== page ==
The New Jersey Supreme Court will soon decide whether someone who leaves a job for another job that never commences will still be eligible for unemployment benefits.
Under New Jersey Unemployment Benefits law, an individual is disqualified for unemployment benefits if he or she has left work voluntarily without good cause attributable to the work. N.J.S.A. 43:21-5(a). In 2015, due to increased political pressure to fix what was commonly referred to as the “Black Hole” of New Jersey unemployment law, the New Jersey legislature specifically amended N.J.S.A. 43:21-5(a) to assure that employees are no longer found to be ineligible for leaving one job for an equal or better job, but lose the subsequent job prior to the expiration of the 8 week employment requirement. Specifically, the Legislature stated that there will not be a disqualification if the individual “voluntarily leaves work with one employer to accept from another employer employment which commences not more than seven days after the individual leaves employment with the first employer, if the employment with the second employer has weekly hours or pay not less than the hours or pay of the employment of the first employer, except that if the individual gives notice to the first employer that the individual will leave employment on a specified date and the first employer terminated the individuals before that date, the seven-day period will commence from the specified date.”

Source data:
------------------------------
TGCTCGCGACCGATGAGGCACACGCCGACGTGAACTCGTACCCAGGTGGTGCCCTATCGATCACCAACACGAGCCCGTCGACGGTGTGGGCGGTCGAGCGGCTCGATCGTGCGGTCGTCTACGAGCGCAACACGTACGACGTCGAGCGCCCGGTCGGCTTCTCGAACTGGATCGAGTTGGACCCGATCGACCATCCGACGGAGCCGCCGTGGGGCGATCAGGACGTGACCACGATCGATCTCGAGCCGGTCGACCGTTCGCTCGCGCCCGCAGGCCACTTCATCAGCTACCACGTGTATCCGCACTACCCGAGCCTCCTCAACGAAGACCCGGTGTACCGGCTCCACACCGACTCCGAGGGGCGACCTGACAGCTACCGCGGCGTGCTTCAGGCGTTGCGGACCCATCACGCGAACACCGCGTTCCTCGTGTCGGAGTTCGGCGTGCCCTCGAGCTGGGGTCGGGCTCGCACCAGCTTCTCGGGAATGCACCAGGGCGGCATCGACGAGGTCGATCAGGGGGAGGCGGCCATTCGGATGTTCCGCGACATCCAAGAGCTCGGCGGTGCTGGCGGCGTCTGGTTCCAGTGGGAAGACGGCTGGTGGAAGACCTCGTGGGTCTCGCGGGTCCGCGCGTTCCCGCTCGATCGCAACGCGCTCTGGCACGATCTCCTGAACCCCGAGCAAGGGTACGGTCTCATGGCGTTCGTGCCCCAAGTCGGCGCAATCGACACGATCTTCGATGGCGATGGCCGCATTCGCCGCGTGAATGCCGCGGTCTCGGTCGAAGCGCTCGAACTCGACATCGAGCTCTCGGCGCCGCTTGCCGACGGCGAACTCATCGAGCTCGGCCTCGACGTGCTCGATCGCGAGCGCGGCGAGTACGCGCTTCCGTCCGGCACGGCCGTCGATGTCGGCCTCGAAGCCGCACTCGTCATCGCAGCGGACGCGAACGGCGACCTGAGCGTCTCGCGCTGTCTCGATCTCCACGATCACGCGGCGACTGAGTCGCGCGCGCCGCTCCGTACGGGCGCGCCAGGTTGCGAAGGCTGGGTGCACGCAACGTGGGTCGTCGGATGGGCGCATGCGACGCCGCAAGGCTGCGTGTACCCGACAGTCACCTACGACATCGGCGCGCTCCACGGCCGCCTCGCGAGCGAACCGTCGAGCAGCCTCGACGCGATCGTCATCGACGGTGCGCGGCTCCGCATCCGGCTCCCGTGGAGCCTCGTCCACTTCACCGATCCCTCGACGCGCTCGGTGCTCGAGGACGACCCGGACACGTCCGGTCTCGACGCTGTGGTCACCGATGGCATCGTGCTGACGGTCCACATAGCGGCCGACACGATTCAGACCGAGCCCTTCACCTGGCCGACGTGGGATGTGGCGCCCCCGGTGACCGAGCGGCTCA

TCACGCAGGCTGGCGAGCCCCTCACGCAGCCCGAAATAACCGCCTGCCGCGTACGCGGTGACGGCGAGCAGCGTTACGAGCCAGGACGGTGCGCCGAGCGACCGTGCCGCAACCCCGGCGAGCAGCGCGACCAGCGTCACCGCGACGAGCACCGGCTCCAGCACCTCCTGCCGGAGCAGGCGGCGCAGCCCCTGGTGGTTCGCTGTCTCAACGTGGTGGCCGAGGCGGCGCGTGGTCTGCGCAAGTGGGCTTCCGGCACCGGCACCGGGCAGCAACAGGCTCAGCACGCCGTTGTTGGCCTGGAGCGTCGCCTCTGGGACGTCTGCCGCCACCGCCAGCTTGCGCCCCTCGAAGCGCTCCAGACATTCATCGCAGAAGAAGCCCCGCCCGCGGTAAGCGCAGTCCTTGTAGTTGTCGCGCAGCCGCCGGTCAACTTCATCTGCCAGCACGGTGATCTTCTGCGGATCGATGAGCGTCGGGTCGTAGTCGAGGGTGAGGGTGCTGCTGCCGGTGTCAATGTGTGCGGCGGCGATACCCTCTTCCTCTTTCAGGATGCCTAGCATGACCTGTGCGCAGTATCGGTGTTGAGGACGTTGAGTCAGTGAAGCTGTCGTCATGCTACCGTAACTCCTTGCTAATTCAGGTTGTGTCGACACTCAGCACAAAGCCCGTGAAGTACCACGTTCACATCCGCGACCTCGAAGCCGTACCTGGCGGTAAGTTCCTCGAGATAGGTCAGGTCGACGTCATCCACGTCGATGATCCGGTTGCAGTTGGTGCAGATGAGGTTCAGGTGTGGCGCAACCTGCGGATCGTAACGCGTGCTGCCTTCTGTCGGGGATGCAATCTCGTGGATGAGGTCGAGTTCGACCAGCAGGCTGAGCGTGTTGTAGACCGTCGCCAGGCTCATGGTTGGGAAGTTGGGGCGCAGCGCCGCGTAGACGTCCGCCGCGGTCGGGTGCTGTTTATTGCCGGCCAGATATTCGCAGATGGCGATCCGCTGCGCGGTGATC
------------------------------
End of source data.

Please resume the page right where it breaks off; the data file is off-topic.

But what happens if the new job is rescinded, due to no fault of the employee, before the employee ever starts his or her first day of work? This is exactly what happened in the case entitled McClain v Board of Review. Patricia McClain had been a teacher at the Learning Edge Academy, in Galloway Township. On Oct. 12, 2015, she accepted an offer to teach at another school, in Egg Harbor, to start within seven days after she left her former employer. Unfortunately, a day after McClain quit her job at the Learning Edge, her job offer at Kids Choice was rescinded. As it turned out, the teacher she was supposed to replace, returned to the school, thus eliminating the need for the new position, and a new job for Ms. McClain. Ms. McClain, now finding herself unemployed, applied for unemployment benefits, for which she was denied by the State Department of Labor’s Board of Review.
In August 2017, the Appellate Division reversed and granted Ms. McClain her unemployment benefits ruling that the worker doesn’t lose out on benefits if, for a reason not of his or her own doing, finds that the second job disappears, or is no longer available. This ruling was opposite to an earlier appeals court ruling that denied benefits to a petitioner in similar circumstances under a strict interpretation of the statute that requires the subsequent employment to actually “commence.”
Fast forward several weeks. The Appellate Division in Blake v Board of Review reached a different conclusion. In this case, the court determined that unemployment benefits could not be awarded unless the employee actually began working at the second job. The Appellate Division, in its ruling, stated the New Jersey Unemployment Compensation Law plainly says the employee must start working in the new job no later than seven days after leaving the first one in order to collect benefits. Again, this is a strict interpretation of the statute. The New Jersey Supreme Court will now weigh in.
If you have questions concerning your rights to collect unemployment or would like representation in an unemployment appeal hearing, please contact our offices to speak to one of New Jersey unemployment attorneys about the specific facts and circumstances of your claim for unemployment benefits.